email a friend
printable version
Location Australia, Northern Territory
Central coordinates 135o 38.90' East  18o 49.02' South
IBA criteria A1, A3, A4i, A4ii
Area 226,236 ha
Altitude 200 - 212m
Year of IBA assessment 2009

BirdLife Australia

Summary The IBA has supported small breeding colonies of the near threatened Letter-winged Kite and more than 1% of the global populations of the congregatory Plumed Whistling-Duck, Grey Teal, Hardhead, Little Black Cormorant, Australian Pelican, Straw-necked Ibis, Eurasion Coot, Oriental Plover, Gull-billed Tern and Flock Bronzewing. The IBA also provides habitat for the near threatened Australian Bustard. The IBA is an ephemeral wetland system, and holds significant numbers of waterbirds only when inundated. When fully inundated, the IBA may support 500,000 to 1,000,000 waterbirds.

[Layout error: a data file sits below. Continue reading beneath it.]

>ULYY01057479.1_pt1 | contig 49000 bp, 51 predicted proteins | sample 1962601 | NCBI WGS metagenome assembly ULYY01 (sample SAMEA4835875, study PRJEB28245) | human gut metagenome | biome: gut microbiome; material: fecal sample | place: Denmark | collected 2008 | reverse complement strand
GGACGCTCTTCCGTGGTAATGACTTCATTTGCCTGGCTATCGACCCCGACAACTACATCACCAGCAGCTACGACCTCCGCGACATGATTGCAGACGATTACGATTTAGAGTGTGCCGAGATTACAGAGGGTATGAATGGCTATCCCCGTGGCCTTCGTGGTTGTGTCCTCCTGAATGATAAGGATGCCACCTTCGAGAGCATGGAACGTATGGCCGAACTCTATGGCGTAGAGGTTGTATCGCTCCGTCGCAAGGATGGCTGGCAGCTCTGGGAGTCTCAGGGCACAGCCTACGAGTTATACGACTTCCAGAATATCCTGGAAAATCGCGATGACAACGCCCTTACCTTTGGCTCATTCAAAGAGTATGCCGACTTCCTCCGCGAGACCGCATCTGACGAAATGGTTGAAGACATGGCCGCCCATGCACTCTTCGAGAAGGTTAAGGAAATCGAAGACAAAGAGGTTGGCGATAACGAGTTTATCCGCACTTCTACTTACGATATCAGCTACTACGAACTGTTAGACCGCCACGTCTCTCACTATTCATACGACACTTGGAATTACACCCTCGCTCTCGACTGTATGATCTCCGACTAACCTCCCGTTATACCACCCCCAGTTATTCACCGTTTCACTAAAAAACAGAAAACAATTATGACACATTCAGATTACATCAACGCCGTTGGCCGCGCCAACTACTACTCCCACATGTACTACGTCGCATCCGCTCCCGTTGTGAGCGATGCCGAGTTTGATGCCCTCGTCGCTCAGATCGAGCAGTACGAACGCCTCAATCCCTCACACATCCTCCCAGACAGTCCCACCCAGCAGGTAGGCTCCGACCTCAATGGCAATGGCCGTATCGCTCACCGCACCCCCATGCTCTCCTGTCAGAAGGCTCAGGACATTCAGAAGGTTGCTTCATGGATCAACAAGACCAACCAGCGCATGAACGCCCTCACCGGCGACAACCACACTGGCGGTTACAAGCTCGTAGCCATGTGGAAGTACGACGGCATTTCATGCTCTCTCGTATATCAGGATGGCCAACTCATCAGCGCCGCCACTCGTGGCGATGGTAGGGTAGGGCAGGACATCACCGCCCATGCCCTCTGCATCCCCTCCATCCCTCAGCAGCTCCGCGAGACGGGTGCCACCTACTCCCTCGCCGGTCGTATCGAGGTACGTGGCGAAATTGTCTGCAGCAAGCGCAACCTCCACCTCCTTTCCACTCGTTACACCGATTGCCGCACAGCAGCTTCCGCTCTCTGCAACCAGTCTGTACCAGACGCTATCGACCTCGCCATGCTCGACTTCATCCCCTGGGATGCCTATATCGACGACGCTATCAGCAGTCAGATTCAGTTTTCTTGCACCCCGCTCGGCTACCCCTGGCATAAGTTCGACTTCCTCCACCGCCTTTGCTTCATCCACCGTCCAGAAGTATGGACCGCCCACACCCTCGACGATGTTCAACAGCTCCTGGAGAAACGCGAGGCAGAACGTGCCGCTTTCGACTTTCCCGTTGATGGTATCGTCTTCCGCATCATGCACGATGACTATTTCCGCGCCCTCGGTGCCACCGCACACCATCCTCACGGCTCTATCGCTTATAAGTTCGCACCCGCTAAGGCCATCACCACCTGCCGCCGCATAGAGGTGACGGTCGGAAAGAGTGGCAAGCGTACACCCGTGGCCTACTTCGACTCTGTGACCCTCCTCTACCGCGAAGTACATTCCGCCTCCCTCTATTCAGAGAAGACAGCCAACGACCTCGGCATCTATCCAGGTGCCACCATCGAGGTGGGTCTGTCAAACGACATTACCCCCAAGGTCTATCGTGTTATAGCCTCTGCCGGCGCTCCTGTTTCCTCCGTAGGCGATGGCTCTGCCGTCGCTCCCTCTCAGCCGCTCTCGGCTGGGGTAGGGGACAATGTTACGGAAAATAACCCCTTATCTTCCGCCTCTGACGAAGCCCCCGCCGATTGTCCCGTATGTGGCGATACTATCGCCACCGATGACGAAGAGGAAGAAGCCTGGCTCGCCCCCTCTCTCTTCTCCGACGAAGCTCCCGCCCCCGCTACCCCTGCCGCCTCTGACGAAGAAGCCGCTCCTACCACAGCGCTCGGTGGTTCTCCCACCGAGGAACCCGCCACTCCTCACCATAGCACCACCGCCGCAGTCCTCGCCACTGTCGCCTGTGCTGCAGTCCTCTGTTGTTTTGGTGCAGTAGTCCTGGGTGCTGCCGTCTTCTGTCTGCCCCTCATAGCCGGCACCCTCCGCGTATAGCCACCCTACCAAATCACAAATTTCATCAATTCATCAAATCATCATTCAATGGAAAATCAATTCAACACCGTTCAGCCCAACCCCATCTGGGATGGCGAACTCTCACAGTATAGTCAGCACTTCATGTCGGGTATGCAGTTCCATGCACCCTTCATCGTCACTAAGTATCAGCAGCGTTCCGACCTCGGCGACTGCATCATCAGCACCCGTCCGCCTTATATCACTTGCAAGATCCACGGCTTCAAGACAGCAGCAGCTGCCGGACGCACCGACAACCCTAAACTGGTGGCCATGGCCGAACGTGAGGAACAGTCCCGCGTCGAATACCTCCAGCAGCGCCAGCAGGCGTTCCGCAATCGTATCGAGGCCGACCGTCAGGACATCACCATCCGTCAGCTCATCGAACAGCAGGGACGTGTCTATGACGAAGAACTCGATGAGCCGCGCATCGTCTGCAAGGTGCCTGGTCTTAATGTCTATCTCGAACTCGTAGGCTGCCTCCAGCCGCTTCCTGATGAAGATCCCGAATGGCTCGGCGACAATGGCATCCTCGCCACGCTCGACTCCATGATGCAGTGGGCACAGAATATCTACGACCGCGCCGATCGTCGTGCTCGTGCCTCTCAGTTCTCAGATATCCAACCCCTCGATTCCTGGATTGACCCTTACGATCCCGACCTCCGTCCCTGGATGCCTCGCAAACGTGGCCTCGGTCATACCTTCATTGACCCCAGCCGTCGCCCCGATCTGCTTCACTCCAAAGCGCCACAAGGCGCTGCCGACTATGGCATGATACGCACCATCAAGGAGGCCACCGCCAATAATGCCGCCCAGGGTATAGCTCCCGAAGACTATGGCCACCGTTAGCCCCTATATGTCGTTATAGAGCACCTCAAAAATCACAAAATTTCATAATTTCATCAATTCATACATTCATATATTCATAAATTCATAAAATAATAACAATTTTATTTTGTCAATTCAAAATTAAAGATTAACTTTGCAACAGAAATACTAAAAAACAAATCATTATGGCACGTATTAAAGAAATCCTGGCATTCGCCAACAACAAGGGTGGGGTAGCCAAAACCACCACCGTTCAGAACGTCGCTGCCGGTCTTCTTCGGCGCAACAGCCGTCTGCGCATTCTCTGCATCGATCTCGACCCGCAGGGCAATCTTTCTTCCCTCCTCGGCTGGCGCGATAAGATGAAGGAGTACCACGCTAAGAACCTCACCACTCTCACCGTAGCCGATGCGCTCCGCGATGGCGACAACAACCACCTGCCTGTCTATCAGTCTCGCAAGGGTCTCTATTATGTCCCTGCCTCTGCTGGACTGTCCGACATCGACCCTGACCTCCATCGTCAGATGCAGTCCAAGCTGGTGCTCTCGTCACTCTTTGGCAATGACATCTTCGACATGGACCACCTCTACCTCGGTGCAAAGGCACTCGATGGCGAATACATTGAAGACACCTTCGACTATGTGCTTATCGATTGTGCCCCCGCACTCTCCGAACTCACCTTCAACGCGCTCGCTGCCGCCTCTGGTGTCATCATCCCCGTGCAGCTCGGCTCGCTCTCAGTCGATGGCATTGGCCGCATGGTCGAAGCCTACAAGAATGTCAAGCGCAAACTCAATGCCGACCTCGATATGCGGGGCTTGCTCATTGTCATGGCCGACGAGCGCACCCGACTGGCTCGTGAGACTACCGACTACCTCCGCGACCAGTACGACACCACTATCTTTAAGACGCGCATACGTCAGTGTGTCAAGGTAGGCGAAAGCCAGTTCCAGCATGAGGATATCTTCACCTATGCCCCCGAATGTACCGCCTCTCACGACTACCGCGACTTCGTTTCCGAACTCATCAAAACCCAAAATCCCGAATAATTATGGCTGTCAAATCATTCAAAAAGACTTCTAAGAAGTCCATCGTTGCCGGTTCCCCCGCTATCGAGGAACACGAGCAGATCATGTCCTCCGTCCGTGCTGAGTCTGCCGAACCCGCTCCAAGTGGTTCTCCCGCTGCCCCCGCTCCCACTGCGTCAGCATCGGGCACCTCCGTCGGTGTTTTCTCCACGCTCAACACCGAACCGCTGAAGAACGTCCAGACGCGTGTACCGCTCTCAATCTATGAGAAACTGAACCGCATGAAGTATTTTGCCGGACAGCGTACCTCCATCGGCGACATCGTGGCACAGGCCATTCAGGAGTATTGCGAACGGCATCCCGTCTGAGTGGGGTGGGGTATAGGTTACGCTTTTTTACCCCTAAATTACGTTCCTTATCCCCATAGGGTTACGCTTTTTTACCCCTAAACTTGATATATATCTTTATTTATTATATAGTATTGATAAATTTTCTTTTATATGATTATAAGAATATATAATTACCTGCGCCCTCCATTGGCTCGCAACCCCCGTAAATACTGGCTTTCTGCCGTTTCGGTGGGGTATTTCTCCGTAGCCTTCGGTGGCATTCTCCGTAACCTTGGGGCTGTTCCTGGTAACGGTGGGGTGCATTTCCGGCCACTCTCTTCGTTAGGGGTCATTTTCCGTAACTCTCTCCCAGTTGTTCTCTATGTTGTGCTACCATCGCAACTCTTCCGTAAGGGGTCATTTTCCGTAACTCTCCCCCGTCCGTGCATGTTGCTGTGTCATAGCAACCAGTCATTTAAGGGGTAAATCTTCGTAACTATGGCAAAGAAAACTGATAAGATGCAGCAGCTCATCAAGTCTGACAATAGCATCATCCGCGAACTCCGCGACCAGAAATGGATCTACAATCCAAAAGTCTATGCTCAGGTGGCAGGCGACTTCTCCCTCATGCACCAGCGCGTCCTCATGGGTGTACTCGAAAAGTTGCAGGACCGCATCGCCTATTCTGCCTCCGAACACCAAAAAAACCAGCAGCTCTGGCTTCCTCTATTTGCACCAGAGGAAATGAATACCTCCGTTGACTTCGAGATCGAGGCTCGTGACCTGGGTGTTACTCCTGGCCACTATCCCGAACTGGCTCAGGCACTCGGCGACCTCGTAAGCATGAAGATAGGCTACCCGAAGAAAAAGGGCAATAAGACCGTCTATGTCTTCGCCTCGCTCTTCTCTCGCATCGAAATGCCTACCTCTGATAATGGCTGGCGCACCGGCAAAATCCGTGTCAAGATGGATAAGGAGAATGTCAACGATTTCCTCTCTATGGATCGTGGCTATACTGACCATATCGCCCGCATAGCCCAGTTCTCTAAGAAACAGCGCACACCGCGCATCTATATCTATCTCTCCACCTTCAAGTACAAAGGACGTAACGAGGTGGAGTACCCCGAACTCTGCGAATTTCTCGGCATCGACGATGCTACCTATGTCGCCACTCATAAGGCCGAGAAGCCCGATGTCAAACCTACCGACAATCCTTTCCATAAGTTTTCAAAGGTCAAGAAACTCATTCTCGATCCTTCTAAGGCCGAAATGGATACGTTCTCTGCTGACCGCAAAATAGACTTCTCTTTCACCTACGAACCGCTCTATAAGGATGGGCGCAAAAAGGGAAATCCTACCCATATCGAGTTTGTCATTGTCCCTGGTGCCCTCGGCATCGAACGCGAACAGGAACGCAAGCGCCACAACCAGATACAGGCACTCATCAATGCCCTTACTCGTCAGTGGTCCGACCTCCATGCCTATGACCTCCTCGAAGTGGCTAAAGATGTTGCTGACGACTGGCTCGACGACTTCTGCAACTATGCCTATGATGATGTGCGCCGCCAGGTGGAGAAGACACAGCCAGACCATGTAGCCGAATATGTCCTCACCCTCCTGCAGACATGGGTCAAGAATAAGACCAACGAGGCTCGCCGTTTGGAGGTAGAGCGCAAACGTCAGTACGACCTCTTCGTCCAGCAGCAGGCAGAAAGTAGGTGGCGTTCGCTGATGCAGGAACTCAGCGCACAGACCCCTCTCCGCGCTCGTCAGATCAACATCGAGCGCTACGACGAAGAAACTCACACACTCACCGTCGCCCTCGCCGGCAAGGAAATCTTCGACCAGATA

Site description The large ephemeral Lake Sylvester system is located on the Barkly Tableland 180 km north-east of Tennant Creek. The IBA comprises of Corella Lake, Lake de Burgh, Lake Sylvester, an unnamed basin to the west of Corella Lake, and a surrounding network of interconnected wetlands. It includes two semi-permanent freshwater billabongs, Corella Hole and Big Hole, which are located upstream from the deltas that mark the meeting points of Corella Creek and Corella Lake and Brunette Creek and Lake Sylvester, respectively. Corella Lake, Lake de Burgh and Lake Sylvester are ephemeral freshwater lakes. They are seasonally inundated, but can retain water for more than 12 consecutive months after substantial floods. At normal capacity, Corella Lake (10,000 ha), Lake de Burgh (30,000 ha) and Lake Sylvester (15,000 ha) are discrete water bodies. In wetter years, excess water from Corella Lake flows into the unnamed basin to the west (5000 ha), and all four basins can become full and connected. During exceptional flood events, such as that which occurred in 2001-2002, all water bodies present in the system can merge to form a single massive lake with an area of up to 200,000 ha. The Lake Sylvester system is situated on deep-cracking grey clay that supports sparse to open shrublands dominated by Northern Bluebush and Lignum, sparse to open woodlands and scattered specimens of Coolibah, stands of Belalie, tussock grasslands dominated by Rat's Tail Couch and Pepper Grass, carpet-like patches of Annual Verbine, and mats of the aquatic species Nardoo, Spiny Mudgrass and (infrequently) Potamogeton tricarinatus and Myriophyllum verrucosum (DEWHA 2007; R. Jaensch pers. comm. 2007).